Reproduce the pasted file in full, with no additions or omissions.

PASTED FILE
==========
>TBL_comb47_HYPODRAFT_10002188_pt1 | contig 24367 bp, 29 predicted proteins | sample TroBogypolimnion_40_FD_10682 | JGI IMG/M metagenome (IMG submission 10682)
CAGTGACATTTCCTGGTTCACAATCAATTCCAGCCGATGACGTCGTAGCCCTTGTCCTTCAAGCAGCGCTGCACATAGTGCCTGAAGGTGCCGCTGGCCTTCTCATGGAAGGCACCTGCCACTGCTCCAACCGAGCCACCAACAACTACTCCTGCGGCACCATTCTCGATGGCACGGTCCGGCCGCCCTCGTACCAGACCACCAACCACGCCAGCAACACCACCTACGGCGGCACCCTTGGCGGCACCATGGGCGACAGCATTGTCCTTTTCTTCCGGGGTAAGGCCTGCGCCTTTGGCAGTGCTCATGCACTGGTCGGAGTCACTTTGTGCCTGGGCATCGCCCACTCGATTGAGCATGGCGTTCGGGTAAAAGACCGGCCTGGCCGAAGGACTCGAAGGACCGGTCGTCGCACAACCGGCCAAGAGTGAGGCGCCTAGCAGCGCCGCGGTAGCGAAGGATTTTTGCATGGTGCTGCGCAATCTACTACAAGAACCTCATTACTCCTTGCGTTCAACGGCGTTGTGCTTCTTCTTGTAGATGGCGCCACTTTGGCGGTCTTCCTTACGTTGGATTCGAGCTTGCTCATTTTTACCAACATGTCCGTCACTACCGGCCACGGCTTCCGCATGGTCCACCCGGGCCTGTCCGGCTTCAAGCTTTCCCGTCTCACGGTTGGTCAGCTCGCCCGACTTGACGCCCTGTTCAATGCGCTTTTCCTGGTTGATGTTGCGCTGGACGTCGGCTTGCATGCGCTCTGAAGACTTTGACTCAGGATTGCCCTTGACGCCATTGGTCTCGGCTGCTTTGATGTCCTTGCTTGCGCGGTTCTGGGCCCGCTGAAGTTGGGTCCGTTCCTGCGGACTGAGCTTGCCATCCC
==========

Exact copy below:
>TBL_comb47_HYPODRAFT_10002188_pt1 | contig 24367 bp, 29 predicted proteins | sample TroBogypolimnion_40_FD_10682 | JGI IMG/M metagenome (IMG submission 10682)
CAGTGACATTTCCTGGTTCACAATCAATTCCAGCCGATGACGTCGTAGCCCTTGTCCTTCAAGCAGCGCTGCACATAGTGCCTGAAGGTGCCGCTGGCCTTCTCATGGAAGGCACCTGCCACTGCTCCAACCGAGCCACCAACAACTACTCCTGCGGCACCATTCTCGATGGCACGGTCCGGCCGCCCTCGTACCAGACCACCAACCACGCCAGCAACACCACCTACGGCGGCACCCTTGGCGGCACCATGGGCGACAGCATTGTCCTTTTCTTCCGGGGTAAGGCCTGCGCCTTTGGCAGTGCTCATGCACTGGTCGGAGTCACTTTGTGCCTGGGCATCGCCCACTCGATTGAGCATGGCGTTCGGGTAAAAGACCGGCCTGGCCGAAGGACTCGAAGGACCGGTCGTCGCACAACCGGCCAAGAGTGAGGCGCCTAGCAGCGCCGCGGTAGCGAAGGATTTTTGCATGGTGCTGCGCAATCTACTACAAGAACCTCATTACTCCTTGCGTTCAACGGCGTTGTGCTTCTTCTTGTAGATGGCGCCACTTTGGCGGTCTTCCTTACGTTGGATTCGAGCTTGCTCATTTTTACCAACATGTCCGTCACTACCGGCCACGGCTTCCGCATGGTCCACCCGGGCCTGTCCGGCTTCAAGCTTTCCCGTCTCACGGTTGGTCAGCTCGCCCGACTTGACGCCCTGTTCAATGCGCTTTTCCTGGTTGATGTTGCGCTGGACGTCGGCTTGCATGCGCTCTGAAGACTTTGACTCAGGATTGCCCTTGACGCCATTGGTCTCGGCTGCTTTGATGTCCTTGCTTGCGCGGTTCTGGGCCCGCTGAAGTTGGGTCCGTTCCTGCGGACTGAGCTTGCCATCCC